5.8Ghz frequency band is getting more and more popular for FPV gear. One of the reasons is because the antennas can be made very small, while lower frequency devices require larger antennas, see here for the other reasons. I have mainly been using Boscam 600mW (TS832) and ImmersionRC 600mW video transmitters, I would like to share my review and some comparison of these two popular vTX.
Difference and Comparison
The two modules are specified at the same power (600mW), however we have heard they perform quite differently. Also the ImmersionRC module operates at a different set of frequency bands (8 channels) than what Boscam usually does, so you need to be careful when buying a matching video receiver.
ImmersionRC Frequencies: 5740, 5760, 5780, 5800, 5820, 5840, 5860
The Boscam 600mW module has four frequencies, each has 8 channels, making it a total of 32 channels available. That’s great because it works on almost all the video receivers on the market.
Frequency range: FR1 5865,5845,5825,5805,5785,5765,5745,5725 FR2 5733,5752,5771,5790,5809,5828,5847,5866 FR3 5707,5685,5665,5645,5885,5905,5925,5945 FR4 5740,5760,5780,5800,5820,5840,5860,5880
Some users choose the ImmersionRC 600mW over the Boscam one, probably because the ImmersionRC transmitter frequency band is compatible with stock video receiver in the Fatshark goggles (since they are the same company).
In terms of range, I didn’t test them any further than 1Km as I don’t normally fly that far out. I was using the Fatshark SpiroNET antenna, and I could get around 800m LoS out of the Boscam video transmitter (nearly lost signal). With the same antenna, I could do 1Km+ with the ImmersionRC one with perfect image, which suggests there is still room for longer range. I think the antenna plays a big part when it comes to range, maybe I could go a lot further with the Boscam module with a more suitable antenna.
The ImmersionRC 600mW also has the advantage of being able to be driven by a wider range of power supply voltage, which can be between 7V and 25V. The Boscam ones only accept input voltage within 7.4 – 16V.
Output Power VS Frequency Channel
Boscam 600mW TS832
There is a quite interesting argument on this forum about the true output power of these video transmitters.
People on this thread basically did some measurements on both transmitters, and discovered the Boscam 600mW is overstated on their output power, while the ImmersionRC 600mW can output more power than specified. Here is the maximum output power they could get from each transmitter.
ImmersionRC 600mW 764 mW
Boscam TS832 247 mW
It’s surprising to see the Boscam 600mW only meets less than a half of what’s specified.
However there are people argued that the claimed “600mW” might mean power consumption, but not output power. If you measure the current going through it you should get ≈40mA at 15V. For a video transmitter such a figure is very misleading and not really standard. Output power is what should be be marked unless otherwise clarified in the specs.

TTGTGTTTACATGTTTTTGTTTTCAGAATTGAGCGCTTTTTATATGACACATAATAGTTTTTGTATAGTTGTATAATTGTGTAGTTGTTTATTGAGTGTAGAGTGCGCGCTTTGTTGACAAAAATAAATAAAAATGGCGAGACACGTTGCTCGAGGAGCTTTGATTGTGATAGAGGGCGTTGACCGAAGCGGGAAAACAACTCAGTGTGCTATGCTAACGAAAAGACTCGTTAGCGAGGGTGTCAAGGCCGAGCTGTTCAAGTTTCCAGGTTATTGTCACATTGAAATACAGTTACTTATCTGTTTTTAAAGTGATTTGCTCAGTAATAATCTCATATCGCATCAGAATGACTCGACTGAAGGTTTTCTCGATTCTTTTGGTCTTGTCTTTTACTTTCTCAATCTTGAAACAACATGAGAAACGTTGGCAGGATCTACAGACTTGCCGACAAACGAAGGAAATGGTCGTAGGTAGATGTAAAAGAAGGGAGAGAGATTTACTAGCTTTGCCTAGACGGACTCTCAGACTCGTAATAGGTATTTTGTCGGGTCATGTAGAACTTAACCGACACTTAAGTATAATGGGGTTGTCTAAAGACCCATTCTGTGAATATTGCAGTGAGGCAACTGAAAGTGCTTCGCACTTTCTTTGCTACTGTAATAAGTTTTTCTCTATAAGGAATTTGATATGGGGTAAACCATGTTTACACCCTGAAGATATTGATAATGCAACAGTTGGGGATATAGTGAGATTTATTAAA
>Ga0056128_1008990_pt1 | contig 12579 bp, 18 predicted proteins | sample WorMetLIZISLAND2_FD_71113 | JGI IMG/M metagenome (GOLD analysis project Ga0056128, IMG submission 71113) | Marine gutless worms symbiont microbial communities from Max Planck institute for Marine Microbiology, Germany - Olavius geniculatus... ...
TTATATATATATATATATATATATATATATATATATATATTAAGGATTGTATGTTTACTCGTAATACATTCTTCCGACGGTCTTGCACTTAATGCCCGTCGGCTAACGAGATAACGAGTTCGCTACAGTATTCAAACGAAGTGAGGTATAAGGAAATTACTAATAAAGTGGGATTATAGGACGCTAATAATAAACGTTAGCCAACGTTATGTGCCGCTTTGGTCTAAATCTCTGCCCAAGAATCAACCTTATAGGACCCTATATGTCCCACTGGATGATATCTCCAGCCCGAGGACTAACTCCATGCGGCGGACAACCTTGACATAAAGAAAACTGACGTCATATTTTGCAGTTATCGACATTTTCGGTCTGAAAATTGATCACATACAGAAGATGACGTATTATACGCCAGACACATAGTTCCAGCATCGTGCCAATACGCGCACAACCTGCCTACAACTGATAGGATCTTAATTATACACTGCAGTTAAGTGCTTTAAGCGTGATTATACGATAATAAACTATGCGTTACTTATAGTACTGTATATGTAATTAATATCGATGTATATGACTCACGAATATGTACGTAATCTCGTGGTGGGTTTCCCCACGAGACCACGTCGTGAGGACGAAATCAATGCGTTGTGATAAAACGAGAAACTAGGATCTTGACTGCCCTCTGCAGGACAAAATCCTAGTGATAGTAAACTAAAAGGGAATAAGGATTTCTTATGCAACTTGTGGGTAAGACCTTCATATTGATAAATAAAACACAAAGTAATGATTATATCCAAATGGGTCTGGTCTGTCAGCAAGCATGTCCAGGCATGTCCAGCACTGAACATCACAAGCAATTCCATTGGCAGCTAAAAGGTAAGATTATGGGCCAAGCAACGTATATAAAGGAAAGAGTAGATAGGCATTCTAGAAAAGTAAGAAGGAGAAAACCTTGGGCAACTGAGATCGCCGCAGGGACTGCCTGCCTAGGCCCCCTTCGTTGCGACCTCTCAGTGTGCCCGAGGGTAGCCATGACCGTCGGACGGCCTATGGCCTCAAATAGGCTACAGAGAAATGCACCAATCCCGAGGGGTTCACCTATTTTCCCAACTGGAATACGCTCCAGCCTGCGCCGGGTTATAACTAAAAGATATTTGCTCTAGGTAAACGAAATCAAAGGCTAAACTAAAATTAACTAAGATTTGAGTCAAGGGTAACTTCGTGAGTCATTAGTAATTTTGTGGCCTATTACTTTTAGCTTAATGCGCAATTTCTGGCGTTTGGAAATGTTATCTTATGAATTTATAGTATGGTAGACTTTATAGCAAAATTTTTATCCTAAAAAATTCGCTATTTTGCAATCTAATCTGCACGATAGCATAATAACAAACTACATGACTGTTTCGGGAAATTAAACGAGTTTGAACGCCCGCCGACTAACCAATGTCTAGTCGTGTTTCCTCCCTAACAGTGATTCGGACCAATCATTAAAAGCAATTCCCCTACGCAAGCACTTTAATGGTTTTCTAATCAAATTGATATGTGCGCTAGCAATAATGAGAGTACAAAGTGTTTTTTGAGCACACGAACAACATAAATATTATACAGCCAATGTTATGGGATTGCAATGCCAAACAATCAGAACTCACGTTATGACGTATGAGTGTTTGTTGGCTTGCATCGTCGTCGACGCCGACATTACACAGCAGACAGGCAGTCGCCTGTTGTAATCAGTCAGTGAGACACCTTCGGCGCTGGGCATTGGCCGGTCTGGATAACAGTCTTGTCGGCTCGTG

Tests also carried out to find out which channel on the Boscam TS832 output the most power, which could help maximizing the range. But of course you need a tuned antenna to see the benefit.
As for the ImmersionRC 600mw, it appears that all 7 channels are above what is specified. And first 3 channels are the best (5740, 5760, 5780). Data is from this post.
The 600mW transmiiter in theory is more powerful than enough for multirotors, since it’s twice the range of a 200mw. Some users claim they can reach as far as 7Km on helical antenna, and at least 2Km on circular polarized antenna (such as Skew Planer Wheel) flying line of sight. If you are getting short range, first thing to look at would be your antenna.
ImmersionRC has their own circular polarized antenna called Fatshark SpiroNET antenna, the old version are a clover leaf (tx) and skew planar (rx), the new version are two identical skew planar (four leaf) for both receiver and transmitter, which means you can swap them around. I have heard good reviews on these antenna coupled with the transmiiters.
Lastly ImmersionRC also has their own receivers, which has the NexWave feature. This is found in the Fat Shark Attitude SD goggles and their stand alone receiver products, and it has been claimed to help extend the range of their own vTX.
Why Boscam Transmitter Performs Under Power?
What’s more interesting is, while many people are criticizing Boscam for lying about the performance of their products, someone who seemed to represent the company Boscam, stepped up and defended the name of their company, by saying the TS832 is not made by their company, but by Skyzone. From what I understand it, that’s because the CEO of Skyzone was still the CEO of Boscam at the time the device was released to the market, so it continues to use Boscam as its brand, and Boscam does not have quality control over this product. However we cannot verify the reliability of this information.
Despite of this slightly less successful vTX, Boscam did come up with some great products before, like the TS353, which was once one of the most recommended video transmitters for 5.8Ghz. I hope they can continue to release great products in the future.
Update (05/05/2015) – I recently received a new Boscam TS832, comparing the performance with my other two ImmersionRC 600mW VTX, I have to say the range is just as good if not any better. However I don’t have the equipment to measure the output power to confirm this with numbers.